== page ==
Understanding Latency Variation in Modern DRAM Chips: Experimental Characterization, Analysis, and Optimization
Proceedings of the ACM International Conference on Measurement and Modeling of Computer Systems (SIGMETRICS), Antibes Juan-Les-Pins, France, June 14 - 18, 2016.
Kevin K. Chang1, Abhijith Kashyap1, Hasan Hassan1;2, Saugata Ghose1, Kevin Hsieh1, Donghyuk Lee1, Tianshi Li1;3, Gennady Pekhimenko1, Samira Khan4, Onur Mutlu5;1
1 Carnegie Mellon University
2 TOBB ETÜ
3 Peking University
4 University of Virginia
5 ETH Zürich
Long DRAM latency is a critical performance bottleneck in current systems. DRAM access latency is defined by three fundamental operations that take place within the DRAM cell array: (i) activation of a memory row, which opens the row to perform accesses; (ii) precharge, which prepares the cell array for the next memory access; and (iii) restoration of the row, which restores the values of cells in the row that were destroyed due to activation. There is significant la tency variation for each of these operations across the cells of a single DRAM chip due to irregularity in the manufac turing process. As a result, some cells are inherently faster to access, while others are inherently slower. Unfortunately, existing systems do not exploit this variation.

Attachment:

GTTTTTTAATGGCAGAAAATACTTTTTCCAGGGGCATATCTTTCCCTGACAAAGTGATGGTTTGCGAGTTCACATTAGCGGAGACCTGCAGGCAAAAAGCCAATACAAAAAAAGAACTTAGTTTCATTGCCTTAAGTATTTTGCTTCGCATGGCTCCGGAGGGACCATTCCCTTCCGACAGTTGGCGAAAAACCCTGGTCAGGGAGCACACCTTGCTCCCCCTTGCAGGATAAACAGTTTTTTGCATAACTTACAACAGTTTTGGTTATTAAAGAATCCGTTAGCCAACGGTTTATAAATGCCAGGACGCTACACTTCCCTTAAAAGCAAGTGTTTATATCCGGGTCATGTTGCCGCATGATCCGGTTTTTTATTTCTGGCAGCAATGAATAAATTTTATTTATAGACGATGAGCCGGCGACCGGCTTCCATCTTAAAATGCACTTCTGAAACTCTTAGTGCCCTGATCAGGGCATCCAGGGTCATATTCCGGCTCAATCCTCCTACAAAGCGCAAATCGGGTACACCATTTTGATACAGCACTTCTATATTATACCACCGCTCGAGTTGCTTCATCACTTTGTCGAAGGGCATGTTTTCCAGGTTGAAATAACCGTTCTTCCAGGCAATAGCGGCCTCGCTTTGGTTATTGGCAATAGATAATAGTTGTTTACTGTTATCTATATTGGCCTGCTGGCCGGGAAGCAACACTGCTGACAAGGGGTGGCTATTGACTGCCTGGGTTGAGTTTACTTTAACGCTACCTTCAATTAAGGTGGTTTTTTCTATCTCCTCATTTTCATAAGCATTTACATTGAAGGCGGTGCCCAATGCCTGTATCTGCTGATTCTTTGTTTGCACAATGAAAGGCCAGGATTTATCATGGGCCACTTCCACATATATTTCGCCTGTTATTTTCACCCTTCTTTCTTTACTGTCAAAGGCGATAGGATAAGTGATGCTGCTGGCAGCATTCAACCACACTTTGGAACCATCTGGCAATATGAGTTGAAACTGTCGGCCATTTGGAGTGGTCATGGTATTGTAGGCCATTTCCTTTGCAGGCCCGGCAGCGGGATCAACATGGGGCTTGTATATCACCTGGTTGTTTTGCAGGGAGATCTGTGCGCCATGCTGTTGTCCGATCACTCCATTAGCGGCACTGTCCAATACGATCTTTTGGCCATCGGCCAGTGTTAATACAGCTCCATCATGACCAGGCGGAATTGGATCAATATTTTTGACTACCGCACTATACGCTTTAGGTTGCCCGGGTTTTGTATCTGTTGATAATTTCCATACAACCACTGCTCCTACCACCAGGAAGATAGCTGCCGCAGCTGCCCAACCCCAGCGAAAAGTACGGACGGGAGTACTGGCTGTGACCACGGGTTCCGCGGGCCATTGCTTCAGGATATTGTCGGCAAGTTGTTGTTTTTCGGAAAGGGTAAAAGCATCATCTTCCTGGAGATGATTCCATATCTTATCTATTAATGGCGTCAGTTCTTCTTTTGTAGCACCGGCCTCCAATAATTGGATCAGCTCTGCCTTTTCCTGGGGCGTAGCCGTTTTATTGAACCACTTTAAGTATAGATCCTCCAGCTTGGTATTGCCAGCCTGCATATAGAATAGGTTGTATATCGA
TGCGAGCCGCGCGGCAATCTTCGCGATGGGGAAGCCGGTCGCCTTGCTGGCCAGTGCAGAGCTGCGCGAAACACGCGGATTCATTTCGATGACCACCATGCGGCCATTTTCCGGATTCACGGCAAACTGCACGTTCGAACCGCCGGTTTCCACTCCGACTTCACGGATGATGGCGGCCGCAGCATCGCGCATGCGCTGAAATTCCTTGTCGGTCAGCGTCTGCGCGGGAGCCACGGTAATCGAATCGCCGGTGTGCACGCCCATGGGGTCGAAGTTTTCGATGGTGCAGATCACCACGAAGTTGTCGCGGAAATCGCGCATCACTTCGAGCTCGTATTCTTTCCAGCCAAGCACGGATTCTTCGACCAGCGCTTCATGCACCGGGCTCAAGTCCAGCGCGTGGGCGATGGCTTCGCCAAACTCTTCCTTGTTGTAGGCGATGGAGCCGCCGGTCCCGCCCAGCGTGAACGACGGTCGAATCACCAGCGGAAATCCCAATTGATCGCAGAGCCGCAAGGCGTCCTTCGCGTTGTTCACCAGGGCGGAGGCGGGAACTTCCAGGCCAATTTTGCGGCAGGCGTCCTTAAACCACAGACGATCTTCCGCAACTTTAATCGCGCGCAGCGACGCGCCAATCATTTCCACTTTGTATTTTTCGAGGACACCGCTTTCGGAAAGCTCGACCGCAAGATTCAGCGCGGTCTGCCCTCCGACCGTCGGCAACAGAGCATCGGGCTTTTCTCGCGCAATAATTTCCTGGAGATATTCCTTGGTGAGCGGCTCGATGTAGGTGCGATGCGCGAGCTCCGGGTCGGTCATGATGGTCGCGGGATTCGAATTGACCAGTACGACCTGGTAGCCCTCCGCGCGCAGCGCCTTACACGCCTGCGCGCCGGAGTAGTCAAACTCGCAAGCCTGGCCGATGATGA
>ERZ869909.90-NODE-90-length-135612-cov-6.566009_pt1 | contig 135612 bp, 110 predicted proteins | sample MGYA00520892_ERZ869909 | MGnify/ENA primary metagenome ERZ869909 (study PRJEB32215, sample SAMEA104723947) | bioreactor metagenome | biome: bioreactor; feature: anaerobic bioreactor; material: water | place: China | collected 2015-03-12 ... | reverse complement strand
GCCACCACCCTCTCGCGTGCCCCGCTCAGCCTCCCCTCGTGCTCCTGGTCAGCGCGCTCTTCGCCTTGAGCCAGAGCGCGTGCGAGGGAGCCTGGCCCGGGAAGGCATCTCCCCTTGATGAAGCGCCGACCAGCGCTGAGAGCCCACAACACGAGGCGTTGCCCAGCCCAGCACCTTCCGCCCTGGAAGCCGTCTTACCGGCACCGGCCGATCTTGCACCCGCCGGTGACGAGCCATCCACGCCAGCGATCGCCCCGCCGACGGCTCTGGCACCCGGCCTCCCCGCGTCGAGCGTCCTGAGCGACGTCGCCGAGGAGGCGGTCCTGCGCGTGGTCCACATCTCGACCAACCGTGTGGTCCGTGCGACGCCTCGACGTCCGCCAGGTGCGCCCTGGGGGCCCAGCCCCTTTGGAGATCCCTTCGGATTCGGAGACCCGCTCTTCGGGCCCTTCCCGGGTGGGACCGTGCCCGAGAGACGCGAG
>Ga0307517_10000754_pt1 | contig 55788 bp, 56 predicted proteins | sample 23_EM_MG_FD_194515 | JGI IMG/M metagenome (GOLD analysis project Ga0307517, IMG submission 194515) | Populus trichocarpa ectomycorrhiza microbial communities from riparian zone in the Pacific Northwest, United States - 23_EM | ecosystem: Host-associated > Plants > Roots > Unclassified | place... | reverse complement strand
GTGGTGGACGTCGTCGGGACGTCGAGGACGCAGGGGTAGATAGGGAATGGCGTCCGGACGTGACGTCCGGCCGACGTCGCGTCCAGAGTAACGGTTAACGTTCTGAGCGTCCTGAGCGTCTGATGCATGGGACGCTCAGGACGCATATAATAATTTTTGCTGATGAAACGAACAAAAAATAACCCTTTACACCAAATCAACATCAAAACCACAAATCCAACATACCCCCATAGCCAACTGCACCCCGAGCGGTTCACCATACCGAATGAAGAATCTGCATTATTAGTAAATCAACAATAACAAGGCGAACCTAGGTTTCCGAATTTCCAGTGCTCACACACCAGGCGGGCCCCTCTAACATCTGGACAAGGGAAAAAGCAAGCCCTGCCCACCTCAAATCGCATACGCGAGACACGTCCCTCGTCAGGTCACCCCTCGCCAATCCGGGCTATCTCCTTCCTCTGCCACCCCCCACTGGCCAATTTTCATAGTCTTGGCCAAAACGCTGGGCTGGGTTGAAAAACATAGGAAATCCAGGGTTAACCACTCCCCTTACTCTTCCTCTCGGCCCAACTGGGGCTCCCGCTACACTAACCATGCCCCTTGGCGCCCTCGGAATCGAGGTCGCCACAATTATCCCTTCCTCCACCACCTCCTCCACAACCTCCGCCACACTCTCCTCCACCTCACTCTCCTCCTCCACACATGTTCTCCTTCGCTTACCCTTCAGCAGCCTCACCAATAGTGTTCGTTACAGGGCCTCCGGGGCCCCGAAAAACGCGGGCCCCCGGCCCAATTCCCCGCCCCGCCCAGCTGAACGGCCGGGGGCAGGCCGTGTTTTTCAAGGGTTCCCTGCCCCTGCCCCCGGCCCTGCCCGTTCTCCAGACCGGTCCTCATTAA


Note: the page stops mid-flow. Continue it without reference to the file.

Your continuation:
The goal of this work is to (i) experimentally character ize and understand the latency variation across cells within a DRAM chip for these three fundamental DRAM opera tions, and (ii) develop new mechanisms that exploit our understanding of the latency variation to reliably improve per formance. To this end, we comprehensively characterize 240 DRAM chips from three major vendors, and make several new observations about latency variation within DRAM.We nd that (i) there is large latency variation across the cells for each of the three operations; (ii) variation characteristics exhibit significant spatial locality: slower cells are clustered in certain regions of a DRAM chip; and (iii) the three fundamental operations exhibit different reliability characteristics when the latency of each operation is reduced.
Based on our observations, we propose Flexible-LatencY DRAM (FLY-DRAM), a mechanism that exploits latency variation across DRAM cells within a DRAM chip to improve system performance. The key idea of FLY-DRAM is to exploit the spatial locality of slower cells within DRAM, and access the faster DRAM regions with reduced latencies for the fundamental operations. Our evaluations show that FLY-DRAM improves the performance of a wide range of applications by 13.3%, 17.6%, and 19.5%, on average, for each of the three different vendors' real DRAM chips, in a simulated 8-core system. We conclude that the experimental characterization and analysis of latency variation within modern DRAM, provided by this work, can lead to new techniques that improve DRAM and system performance.
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